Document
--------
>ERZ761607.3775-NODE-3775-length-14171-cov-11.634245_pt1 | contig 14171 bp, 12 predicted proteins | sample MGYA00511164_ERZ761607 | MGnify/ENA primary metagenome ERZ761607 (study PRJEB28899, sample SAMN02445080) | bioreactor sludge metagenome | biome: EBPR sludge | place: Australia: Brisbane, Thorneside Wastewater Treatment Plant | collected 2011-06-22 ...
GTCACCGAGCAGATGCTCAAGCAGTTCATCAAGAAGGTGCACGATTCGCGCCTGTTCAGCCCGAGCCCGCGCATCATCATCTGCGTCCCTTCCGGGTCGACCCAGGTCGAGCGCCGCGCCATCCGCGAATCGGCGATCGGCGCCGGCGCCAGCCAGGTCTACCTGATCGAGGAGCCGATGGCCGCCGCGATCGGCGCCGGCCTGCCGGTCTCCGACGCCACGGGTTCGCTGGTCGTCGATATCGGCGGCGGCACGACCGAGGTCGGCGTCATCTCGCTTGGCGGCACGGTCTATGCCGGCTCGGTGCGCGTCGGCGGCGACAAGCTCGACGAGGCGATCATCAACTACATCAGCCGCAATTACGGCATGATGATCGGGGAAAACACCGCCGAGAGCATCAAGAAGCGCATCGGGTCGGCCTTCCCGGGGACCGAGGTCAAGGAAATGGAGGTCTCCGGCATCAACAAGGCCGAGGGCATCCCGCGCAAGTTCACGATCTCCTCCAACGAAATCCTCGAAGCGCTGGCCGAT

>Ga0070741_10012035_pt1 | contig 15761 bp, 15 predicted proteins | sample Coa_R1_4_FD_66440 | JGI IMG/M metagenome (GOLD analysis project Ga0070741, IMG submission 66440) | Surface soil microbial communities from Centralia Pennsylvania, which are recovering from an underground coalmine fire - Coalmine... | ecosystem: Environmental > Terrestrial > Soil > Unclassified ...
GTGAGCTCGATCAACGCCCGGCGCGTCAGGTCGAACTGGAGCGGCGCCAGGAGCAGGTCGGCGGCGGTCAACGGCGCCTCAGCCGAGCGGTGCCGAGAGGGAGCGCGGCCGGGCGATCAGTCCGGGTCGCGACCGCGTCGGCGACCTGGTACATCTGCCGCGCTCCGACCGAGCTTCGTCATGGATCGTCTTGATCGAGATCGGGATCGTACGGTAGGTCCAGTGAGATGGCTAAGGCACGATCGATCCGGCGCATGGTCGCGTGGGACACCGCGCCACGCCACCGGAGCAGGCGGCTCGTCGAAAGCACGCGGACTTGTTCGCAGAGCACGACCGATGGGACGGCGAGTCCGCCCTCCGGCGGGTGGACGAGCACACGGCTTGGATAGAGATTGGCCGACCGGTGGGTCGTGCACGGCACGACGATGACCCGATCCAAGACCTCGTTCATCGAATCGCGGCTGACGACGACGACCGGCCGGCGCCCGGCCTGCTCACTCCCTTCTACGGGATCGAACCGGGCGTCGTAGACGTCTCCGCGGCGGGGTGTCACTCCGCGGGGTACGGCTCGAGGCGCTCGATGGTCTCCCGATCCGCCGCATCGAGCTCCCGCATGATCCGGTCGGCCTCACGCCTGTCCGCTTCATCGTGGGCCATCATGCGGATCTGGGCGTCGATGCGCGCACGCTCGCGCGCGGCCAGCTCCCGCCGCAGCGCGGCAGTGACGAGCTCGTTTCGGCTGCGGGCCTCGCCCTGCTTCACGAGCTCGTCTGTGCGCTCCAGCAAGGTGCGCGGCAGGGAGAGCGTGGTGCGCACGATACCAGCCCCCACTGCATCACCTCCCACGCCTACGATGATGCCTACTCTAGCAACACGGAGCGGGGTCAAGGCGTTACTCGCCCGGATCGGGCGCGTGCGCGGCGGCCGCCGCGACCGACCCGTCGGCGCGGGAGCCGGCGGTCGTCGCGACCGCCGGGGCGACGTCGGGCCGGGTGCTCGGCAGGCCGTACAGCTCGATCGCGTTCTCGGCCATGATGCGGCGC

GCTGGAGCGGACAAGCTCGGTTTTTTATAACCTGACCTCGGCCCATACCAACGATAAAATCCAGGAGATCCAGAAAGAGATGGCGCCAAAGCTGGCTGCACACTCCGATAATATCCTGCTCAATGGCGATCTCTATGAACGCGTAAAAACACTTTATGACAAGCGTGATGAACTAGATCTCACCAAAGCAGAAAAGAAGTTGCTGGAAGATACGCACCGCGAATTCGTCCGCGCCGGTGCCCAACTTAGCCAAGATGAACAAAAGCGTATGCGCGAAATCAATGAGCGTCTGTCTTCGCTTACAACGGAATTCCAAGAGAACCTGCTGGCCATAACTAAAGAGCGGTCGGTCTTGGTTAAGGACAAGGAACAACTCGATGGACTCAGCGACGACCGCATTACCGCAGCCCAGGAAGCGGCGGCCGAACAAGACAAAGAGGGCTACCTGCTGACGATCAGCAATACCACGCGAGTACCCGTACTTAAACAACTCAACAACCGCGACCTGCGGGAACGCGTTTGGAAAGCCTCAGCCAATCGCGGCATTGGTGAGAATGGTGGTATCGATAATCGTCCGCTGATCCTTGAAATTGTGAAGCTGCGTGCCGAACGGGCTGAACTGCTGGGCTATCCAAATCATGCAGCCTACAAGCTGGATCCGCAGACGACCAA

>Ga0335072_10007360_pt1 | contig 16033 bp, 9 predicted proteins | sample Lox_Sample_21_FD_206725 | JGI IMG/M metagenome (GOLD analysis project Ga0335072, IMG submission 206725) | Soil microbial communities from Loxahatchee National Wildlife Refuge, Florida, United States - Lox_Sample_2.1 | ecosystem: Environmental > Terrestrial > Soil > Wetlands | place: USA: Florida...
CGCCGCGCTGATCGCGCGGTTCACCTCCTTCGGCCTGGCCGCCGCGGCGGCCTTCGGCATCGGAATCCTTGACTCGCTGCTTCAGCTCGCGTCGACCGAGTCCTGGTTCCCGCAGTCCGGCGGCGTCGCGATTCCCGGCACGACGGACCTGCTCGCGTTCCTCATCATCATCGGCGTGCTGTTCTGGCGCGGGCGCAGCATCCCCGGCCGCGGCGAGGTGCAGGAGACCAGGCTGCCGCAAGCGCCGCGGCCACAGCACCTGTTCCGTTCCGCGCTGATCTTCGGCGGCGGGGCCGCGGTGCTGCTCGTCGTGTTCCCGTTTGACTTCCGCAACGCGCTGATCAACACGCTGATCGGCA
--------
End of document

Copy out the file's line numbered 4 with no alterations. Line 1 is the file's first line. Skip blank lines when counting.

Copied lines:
GTGAGCTCGATCAACGCCCGGCGCGTCAGGTCGAACTGGAGCGGCGCCAGGAGCAGGTCGGCGGCGGTCAACGGCGCCTCAGCCGAGCGGTGCCGAGAGGGAGCGCGGCCGGGCGATCAGTCCGGGTCGCGACCGCGTCGGCGACCTGGTACATCTGCCGCGCTCCGACCGAGCTTCGTCATGGATCGTCTTGATCGAGATCGGGATCGTACGGTAGGTCCAGTGAGATGGCTAAGGCACGATCGATCCGGCGCATGGTCGCGTGGGACACCGCGCCACGCCACCGGAGCAGGCGGCTCGTCGAAAGCACGCGGACTTGTTCGCAGAGCACGACCGATGGGACGGCGAGTCCGCCCTCCGGCGGGTGGACGAGCACACGGCTTGGATAGAGATTGGCCGACCGGTGGGTCGTGCACGGCACGACGATGACCCGATCCAAGACCTCGTTCATCGAATCGCGGCTGACGACGACGACCGGCCGGCGCCCGGCCTGCTCACTCCCTTCTACGGGATCGAACCGGGCGTCGTAGACGTCTCCGCGGCGGGGTGTCACTCCGCGGGGTACGGCTCGAGGCGCTCGATGGTCTCCCGATCCGCCGCATCGAGCTCCCGCATGATCCGGTCGGCCTCACGCCTGTCCGCTTCATCGTGGGCCATCATGCGGATCTGGGCGTCGATGCGCGCACGCTCGCGCGCGGCCAGCTCCCGCCGCAGCGCGGCAGTGACGAGCTCGTTTCGGCTGCGGGCCTCGCCCTGCTTCACGAGCTCGTCTGTGCGCTCCAGCAAGGTGCGCGGCAGGGAGAGCGTGGTGCGCACGATACCAGCCCCCACTGCATCACCTCCCACGCCTACGATGATGCCTACTCTAGCAACACGGAGCGGGGTCAAGGCGTTACTCGCCCGGATCGGGCGCGTGCGCGGCGGCCGCCGCGACCGACCCGTCGGCGCGGGAGCCGGCGGTCGTCGCGACCGCCGGGGCGACGTCGGGCCGGGTGCTCGGCAGGCCGTACAGCTCGATCGCGTTCTCGGCCATGATGCGGCGC